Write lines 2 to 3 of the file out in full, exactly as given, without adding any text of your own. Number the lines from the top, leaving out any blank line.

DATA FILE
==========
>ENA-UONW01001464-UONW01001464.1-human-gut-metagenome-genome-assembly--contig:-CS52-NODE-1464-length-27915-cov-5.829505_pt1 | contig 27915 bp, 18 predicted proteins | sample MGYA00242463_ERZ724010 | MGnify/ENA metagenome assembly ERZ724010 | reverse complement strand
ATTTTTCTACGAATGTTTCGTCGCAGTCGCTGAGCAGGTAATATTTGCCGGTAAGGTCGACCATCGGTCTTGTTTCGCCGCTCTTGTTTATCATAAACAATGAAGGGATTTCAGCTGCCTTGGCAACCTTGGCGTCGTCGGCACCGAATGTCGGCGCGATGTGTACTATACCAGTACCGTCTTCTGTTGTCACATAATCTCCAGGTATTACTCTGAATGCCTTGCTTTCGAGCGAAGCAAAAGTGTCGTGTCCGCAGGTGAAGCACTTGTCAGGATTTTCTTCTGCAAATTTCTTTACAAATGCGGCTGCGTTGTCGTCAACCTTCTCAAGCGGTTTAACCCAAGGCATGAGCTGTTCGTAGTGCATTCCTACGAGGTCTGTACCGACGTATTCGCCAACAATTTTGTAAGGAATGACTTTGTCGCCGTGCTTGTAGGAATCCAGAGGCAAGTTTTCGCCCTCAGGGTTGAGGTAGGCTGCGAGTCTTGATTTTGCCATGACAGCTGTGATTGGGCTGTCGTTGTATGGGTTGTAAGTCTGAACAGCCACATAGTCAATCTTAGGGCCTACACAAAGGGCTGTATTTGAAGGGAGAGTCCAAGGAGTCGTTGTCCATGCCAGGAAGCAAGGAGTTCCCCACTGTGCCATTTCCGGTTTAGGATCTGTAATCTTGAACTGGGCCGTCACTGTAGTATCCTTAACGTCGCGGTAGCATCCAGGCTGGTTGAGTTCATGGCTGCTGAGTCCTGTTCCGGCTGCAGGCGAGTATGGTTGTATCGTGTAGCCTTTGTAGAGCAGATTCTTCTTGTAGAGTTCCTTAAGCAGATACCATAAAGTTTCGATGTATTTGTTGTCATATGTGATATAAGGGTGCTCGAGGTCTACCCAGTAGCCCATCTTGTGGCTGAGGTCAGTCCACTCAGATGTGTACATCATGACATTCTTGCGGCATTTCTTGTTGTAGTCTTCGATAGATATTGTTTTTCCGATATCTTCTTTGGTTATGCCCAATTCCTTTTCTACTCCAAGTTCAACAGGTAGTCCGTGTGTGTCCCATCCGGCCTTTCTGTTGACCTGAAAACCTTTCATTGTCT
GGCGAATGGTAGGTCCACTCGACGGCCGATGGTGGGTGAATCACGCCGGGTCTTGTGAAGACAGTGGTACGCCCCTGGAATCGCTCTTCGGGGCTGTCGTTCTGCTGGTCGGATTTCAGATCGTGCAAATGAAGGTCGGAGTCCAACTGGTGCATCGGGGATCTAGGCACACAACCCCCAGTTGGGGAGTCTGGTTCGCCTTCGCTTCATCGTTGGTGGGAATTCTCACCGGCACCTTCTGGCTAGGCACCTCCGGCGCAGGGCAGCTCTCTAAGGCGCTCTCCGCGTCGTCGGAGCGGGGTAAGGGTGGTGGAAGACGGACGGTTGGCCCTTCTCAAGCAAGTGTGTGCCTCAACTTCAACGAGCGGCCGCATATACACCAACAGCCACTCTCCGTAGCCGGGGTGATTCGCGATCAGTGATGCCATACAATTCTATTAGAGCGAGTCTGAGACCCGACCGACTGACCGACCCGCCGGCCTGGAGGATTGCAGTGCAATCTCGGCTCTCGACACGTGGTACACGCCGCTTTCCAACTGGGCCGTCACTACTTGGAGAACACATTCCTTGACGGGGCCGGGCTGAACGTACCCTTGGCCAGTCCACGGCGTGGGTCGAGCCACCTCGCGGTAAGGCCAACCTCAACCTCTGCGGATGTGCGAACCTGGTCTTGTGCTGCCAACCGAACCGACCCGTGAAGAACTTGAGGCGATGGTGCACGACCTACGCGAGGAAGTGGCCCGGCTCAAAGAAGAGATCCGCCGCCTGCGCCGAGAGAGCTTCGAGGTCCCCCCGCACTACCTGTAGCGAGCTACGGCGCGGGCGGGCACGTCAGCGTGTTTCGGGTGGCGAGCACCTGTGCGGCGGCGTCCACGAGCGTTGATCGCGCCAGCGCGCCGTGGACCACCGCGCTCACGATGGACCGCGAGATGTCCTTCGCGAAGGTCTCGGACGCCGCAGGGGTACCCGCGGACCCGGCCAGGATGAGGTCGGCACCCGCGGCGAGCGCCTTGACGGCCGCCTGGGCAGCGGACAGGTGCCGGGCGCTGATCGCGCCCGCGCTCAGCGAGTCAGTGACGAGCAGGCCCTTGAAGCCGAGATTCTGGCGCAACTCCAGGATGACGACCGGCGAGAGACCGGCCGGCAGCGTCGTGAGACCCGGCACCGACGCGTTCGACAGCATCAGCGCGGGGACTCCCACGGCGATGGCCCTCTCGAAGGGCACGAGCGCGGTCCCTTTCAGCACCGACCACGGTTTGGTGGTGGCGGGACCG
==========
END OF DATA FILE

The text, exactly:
ATTTTTCTACGAATGTTTCGTCGCAGTCGCTGAGCAGGTAATATTTGCCGGTAAGGTCGACCATCGGTCTTGTTTCGCCGCTCTTGTTTATCATAAACAATGAAGGGATTTCAGCTGCCTTGGCAACCTTGGCGTCGTCGGCACCGAATGTCGGCGCGATGTGTACTATACCAGTACCGTCTTCTGTTGTCACATAATCTCCAGGTATTACTCTGAATGCCTTGCTTTCGAGCGAAGCAAAAGTGTCGTGTCCGCAGGTGAAGCACTTGTCAGGATTTTCTTCTGCAAATTTCTTTACAAATGCGGCTGCGTTGTCGTCAACCTTCTCAAGCGGTTTAACCCAAGGCATGAGCTGTTCGTAGTGCATTCCTACGAGGTCTGTACCGACGTATTCGCCAACAATTTTGTAAGGAATGACTTTGTCGCCGTGCTTGTAGGAATCCAGAGGCAAGTTTTCGCCCTCAGGGTTGAGGTAGGCTGCGAGTCTTGATTTTGCCATGACAGCTGTGATTGGGCTGTCGTTGTATGGGTTGTAAGTCTGAACAGCCACATAGTCAATCTTAGGGCCTACACAAAGGGCTGTATTTGAAGGGAGAGTCCAAGGAGTCGTTGTCCATGCCAGGAAGCAAGGAGTTCCCCACTGTGCCATTTCCGGTTTAGGATCTGTAATCTTGAACTGGGCCGTCACTGTAGTATCCTTAACGTCGCGGTAGCATCCAGGCTGGTTGAGTTCATGGCTGCTGAGTCCTGTTCCGGCTGCAGGCGAGTATGGTTGTATCGTGTAGCCTTTGTAGAGCAGATTCTTCTTGTAGAGTTCCTTAAGCAGATACCATAAAGTTTCGATGTATTTGTTGTCATATGTGATATAAGGGTGCTCGAGGTCTACCCAGTAGCCCATCTTGTGGCTGAGGTCAGTCCACTCAGATGTGTACATCATGACATTCTTGCGGCATTTCTTGTTGTAGTCTTCGATAGATATTGTTTTTCCGATATCTTCTTTGGTTATGCCCAATTCCTTTTCTACTCCAAGTTCAACAGGTAGTCCGTGTGTGTCCCATCCGGCCTTTCTGTTGACCTGAAAACCTTTCATTGTCT
GGCGAATGGTAGGTCCACTCGACGGCCGATGGTGGGTGAATCACGCCGGGTCTTGTGAAGACAGTGGTACGCCCCTGGAATCGCTCTTCGGGGCTGTCGTTCTGCTGGTCGGATTTCAGATCGTGCAAATGAAGGTCGGAGTCCAACTGGTGCATCGGGGATCTAGGCACACAACCCCCAGTTGGGGAGTCTGGTTCGCCTTCGCTTCATCGTTGGTGGGAATTCTCACCGGCACCTTCTGGCTAGGCACCTCCGGCGCAGGGCAGCTCTCTAAGGCGCTCTCCGCGTCGTCGGAGCGGGGTAAGGGTGGTGGAAGACGGACGGTTGGCCCTTCTCAAGCAAGTGTGTGCCTCAACTTCAACGAGCGGCCGCATATACACCAACAGCCACTCTCCGTAGCCGGGGTGATTCGCGATCAGTGATGCCATACAATTCTATTAGAGCGAGTCTGAGACCCGACCGACTGACCGACCCGCCGGCCTGGAGGATTGCAGTGCAATCTCGGCTCTCGACACGTGGTACACGCCGCTTTCCAACTGGGCCGTCACTACTTGGAGAACACATTCCTTGACGGGGCCGGGCTGAACGTACCCTTGGCCAGTCCACGGCGTGGGTCGAGCCACCTCGCGGTAAGGCCAACCTCAACCTCTGCGGATGTGCGAACCTGGTCTTGTGCTGCCAACCGAACCGACCCGTGAAGAACTTGAGGCGATGGTGCACGACCTACGCGAGGAAGTGGCCCGGCTCAAAGAAGAGATCCGCCGCCTGCGCCGAGAGAGCTTCGAGGTCCCCCCGCACTACCTGTAGCGAGCTACGGCGCGGGCGGGCACGTCAGCGTGTTTCGGGTGGCGAGCACCTGTGCGGCGGCGTCCACGAGCGTTGATCGCGCCAGCGCGCCGTGGACCACCGCGCTCACGATGGACCGCGAGATGTCCTTCGCGAAGGTCTCGGACGCCGCAGGGGTACCCGCGGACCCGGCCAGGATGAGGTCGGCACCCGCGGCGAGCGCCTTGACGGCCGCCTGGGCAGCGGACAGGTGCCGGGCGCTGATCGCGCCCGCGCTCAGCGAGTCAGTGACGAGCAGGCCCTTGAAGCCGAGATTCTGGCGCAACTCCAGGATGACGACCGGCGAGAGACCGGCCGGCAGCGTCGTGAGACCCGGCACCGACGCGTTCGACAGCATCAGCGCGGGGACTCCCACGGCGATGGCCCTCTCGAAGGGCACGAGCGCGGTCCCTTTCAGCACCGACCACGGTTTGGTGGTGGCGGGACCG